In R v Nelson Group Services (Maintenance) Ltd [1999] (R v Nelson Group Services (Maintenance) Ltd [1999] ICR 1004), a case concerning section 3(1), the Court of Appeal allowed that there may be circumstances in which an employee carrying out his work carelessly and thereby exposing members of the public to risk did not put the employer in breach:

The fact that the employee who was carrying out the work, in this case the fitter in installing the appliance, has done the work carelessly or omitted to take a precaution he should have taken, does not of itself preclude the employer from establishing that everything that was reasonably practicable in the conduct of the employer’s undertaking to ensure that the third persons affected by the employer’s undertaking were not exposed to risks to their health and safety had been done.’ The question of what was reasonably practicable is a question of fact for the jury, which depends on the circumstances of each case.

The Court of Appeal in R v HTM Ltd [2006] (R v HTM Ltd [2006] ICR 1383), having considered Nelson Group Services and Gateway Foodmarkets Ltd, found these judgments to be binding. ‘Their effect is that the defendants will be entitled to put before the jury evidence to show that what happened was purely the fault of one or both of their employees [who had been fatally injured]. If the jury were persuaded that everything had been done by or on behalf of the company to prevent that accident from happening, it would be entitled to be acquitted.

In short, employers may have the chance to persuade a jury that, notwithstanding the scope of the legal duties, on particular facts it was not reasonably practicable for them to do more. Only in exceptional circumstances however will organisations have a realistic prospect of acquittal.

 

How culpable is the organisation?

More usually defendant organisations will enter a guilty plea while seeking to mitigate their position by persuading the investigating authority and ultimately the Court to a favourable view of its culpability (and the likelihood of harm) notwithstanding the failings of an employee. This poses a number of difficulties.

In British Steel, a case in which the prosecution did not dispute that British Steel’s supervisor was appropriately qualified or that British Steel were entitled to rely on him, and where there was expert evidence that British Steel could not have done more as a company, the sentencing judge viewed the breach as a technical one and fined British Steel a nominal £100 (it was 1995).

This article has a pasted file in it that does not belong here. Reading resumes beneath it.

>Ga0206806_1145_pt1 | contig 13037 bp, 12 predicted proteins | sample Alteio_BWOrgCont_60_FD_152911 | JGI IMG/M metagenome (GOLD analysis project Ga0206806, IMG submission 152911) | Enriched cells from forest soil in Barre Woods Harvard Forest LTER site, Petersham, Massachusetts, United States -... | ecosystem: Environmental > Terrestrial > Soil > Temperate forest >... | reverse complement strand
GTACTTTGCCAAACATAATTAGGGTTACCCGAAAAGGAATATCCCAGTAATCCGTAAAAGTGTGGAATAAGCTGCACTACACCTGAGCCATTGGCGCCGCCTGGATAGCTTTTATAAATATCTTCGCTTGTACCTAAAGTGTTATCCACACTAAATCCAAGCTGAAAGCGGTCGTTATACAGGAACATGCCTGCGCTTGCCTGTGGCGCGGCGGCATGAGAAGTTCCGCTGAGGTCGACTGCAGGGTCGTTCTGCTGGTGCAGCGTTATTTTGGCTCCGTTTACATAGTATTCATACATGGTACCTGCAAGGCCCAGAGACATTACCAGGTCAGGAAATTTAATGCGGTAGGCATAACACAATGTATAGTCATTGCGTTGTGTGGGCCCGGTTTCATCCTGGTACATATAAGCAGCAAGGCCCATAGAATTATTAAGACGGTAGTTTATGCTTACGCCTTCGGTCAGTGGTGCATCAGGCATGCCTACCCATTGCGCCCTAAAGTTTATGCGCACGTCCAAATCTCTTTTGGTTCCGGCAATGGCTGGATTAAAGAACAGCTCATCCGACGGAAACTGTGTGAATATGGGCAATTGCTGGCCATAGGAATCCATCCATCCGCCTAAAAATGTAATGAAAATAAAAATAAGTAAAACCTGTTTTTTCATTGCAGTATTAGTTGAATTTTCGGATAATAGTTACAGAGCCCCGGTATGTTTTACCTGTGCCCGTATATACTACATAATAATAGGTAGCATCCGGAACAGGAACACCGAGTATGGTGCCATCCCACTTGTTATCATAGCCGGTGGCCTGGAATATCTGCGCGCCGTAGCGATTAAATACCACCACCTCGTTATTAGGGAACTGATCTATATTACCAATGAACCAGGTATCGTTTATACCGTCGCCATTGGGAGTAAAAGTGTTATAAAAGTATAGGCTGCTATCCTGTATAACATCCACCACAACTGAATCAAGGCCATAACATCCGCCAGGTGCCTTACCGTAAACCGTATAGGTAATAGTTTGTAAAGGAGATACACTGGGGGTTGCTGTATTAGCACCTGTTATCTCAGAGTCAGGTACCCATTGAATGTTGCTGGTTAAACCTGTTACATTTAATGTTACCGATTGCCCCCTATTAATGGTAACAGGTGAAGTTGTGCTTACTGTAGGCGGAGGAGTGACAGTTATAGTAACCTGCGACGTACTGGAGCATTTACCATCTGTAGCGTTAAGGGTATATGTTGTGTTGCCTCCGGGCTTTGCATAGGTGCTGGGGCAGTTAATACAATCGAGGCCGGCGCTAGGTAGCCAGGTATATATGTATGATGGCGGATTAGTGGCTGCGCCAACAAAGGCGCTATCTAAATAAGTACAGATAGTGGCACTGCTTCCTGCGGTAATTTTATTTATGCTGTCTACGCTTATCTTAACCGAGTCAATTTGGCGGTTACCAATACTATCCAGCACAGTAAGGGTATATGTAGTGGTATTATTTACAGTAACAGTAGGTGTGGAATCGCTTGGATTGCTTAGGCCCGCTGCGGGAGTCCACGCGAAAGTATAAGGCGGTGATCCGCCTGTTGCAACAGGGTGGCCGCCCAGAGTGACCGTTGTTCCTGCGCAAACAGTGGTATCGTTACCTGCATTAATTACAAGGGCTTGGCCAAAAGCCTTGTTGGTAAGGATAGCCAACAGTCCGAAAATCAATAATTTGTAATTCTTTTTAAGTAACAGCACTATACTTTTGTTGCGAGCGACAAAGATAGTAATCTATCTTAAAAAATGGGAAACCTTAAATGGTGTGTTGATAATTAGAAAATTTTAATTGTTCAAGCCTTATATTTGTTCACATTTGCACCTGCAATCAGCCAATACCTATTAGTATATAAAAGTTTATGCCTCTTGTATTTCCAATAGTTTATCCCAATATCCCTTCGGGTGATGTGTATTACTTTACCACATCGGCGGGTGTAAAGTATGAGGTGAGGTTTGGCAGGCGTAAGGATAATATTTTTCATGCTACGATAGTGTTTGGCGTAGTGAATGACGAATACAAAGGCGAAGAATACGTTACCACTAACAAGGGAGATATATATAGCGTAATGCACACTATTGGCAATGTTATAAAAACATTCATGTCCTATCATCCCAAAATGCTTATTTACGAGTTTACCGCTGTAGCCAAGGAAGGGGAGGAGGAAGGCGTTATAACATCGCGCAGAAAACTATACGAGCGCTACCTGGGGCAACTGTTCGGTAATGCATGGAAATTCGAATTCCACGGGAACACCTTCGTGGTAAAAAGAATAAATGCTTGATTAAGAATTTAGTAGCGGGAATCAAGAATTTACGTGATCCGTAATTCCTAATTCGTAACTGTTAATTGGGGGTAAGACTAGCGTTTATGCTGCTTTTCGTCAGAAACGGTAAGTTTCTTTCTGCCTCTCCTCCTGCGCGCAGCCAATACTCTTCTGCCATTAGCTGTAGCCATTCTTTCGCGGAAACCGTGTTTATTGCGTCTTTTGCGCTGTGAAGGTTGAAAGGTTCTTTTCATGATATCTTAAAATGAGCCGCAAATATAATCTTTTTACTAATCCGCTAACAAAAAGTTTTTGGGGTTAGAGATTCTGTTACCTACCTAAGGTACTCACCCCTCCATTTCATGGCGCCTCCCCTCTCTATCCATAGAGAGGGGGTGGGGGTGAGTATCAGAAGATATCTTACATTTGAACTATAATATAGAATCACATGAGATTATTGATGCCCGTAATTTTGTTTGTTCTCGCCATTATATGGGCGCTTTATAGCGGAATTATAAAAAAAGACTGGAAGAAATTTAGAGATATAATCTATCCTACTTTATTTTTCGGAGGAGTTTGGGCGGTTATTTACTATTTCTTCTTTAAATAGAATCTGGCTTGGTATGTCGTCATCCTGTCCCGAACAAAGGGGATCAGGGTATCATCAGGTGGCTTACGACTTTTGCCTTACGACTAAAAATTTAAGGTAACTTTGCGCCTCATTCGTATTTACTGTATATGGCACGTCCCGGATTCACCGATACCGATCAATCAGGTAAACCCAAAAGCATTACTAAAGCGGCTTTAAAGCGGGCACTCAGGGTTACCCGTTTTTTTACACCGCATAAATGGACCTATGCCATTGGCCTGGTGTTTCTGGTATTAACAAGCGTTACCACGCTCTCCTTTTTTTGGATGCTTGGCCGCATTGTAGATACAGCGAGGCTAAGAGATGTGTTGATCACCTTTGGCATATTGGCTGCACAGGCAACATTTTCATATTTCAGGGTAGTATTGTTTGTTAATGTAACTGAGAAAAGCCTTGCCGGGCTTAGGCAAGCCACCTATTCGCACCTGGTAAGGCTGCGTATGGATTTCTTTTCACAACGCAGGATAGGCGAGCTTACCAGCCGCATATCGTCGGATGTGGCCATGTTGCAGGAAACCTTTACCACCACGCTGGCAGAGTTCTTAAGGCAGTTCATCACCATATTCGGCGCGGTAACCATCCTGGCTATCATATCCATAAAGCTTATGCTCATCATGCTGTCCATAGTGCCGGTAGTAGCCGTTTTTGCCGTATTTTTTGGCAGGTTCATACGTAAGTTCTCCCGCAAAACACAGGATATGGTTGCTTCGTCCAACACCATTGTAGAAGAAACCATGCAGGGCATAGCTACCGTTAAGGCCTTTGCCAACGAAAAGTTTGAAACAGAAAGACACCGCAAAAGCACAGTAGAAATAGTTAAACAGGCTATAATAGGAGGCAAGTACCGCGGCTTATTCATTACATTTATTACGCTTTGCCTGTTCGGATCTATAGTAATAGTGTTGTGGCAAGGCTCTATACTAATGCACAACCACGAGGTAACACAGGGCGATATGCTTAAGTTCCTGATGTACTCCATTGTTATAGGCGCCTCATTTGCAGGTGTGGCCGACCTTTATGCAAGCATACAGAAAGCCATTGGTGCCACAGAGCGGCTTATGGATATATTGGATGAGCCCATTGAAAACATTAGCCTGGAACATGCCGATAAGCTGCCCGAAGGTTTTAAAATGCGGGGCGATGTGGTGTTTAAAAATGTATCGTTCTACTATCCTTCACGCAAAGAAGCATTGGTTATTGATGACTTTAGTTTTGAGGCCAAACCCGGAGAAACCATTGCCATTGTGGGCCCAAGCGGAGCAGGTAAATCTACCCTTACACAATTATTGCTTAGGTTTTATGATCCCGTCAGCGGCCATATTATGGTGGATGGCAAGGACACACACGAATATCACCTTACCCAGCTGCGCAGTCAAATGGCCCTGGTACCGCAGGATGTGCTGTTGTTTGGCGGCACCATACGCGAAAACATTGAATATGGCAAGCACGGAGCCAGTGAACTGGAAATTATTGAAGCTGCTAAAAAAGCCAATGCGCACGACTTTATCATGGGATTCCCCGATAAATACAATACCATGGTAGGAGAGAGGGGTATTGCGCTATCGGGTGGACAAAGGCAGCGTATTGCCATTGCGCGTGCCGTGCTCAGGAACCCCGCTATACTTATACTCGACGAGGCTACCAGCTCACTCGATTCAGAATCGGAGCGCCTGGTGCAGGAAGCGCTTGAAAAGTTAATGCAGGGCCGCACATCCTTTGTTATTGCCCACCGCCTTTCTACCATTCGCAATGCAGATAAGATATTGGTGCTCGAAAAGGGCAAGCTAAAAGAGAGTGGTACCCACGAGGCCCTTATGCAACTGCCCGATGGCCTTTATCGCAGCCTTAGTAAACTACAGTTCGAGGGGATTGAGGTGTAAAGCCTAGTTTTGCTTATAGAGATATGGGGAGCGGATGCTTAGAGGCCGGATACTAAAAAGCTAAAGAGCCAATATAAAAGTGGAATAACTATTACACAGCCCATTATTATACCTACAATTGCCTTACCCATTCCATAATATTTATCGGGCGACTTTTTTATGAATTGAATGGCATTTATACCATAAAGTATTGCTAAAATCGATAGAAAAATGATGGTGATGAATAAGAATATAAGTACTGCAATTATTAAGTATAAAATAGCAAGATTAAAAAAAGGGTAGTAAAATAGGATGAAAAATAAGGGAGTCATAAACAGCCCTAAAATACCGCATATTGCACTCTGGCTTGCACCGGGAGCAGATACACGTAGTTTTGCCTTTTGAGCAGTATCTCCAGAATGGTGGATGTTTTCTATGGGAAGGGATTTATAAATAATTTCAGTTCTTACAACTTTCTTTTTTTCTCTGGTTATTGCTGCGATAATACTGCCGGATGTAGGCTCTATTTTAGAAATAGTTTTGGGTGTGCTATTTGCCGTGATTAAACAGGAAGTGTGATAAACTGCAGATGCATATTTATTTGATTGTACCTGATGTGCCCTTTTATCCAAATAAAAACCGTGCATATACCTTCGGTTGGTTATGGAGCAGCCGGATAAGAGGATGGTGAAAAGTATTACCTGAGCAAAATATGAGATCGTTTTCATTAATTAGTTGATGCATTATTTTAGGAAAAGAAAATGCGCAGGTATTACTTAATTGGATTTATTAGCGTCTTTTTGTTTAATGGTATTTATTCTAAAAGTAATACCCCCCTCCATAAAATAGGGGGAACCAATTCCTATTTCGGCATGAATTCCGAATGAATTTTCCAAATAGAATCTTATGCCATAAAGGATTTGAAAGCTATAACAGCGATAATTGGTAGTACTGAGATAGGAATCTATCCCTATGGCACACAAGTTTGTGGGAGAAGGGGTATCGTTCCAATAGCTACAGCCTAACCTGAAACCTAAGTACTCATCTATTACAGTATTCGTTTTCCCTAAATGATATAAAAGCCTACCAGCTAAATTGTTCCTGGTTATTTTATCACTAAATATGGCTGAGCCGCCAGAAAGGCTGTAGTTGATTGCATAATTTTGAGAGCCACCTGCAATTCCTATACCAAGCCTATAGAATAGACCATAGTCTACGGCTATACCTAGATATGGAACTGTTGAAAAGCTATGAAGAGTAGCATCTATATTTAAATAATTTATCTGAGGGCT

This, as it happens, was precisely the view of the Committee on Health and Safety at Work, chaired by Lord Alfred Robens, whose recommendations were implemented in the HSWA. The Committee expressly recommended that organisations in British Steel’s position should not be prosecuted:

The fact is – and we believe this to be widely recognised – that the traditional concepts of the criminal law are not readily applicable to the majority of infringements which arise under this type of legislation. Relatively few offences are clear-cut, few arise from reckless indifference to the possibility of causing injury, few can be laid without qualification at the door of a particular individual. The typical infringement or combination of infringements arises rather through carelessness, oversight, lack of knowledge or means, inadequate supervision or sheer inefficiency. In such circumstances, the process of prosecution and punishment by the criminal courts is largely an irrelevancy. The real need is for a constructive means of ensuring that practical improvements are made and preventative measures adopted. Whatever the value of the threat of prosecution, the actual process of prosecution makes little direct contribution towards this end…We recommend that criminal proceedings should, as a matter of policy, be instituted only for infringements of a type where the imposition of exemplary punishment would be generally expected and supported by the public. We mean by this, offences of a flagrant, wilful or reckless nature which either have or could have resulted in serious injury…’.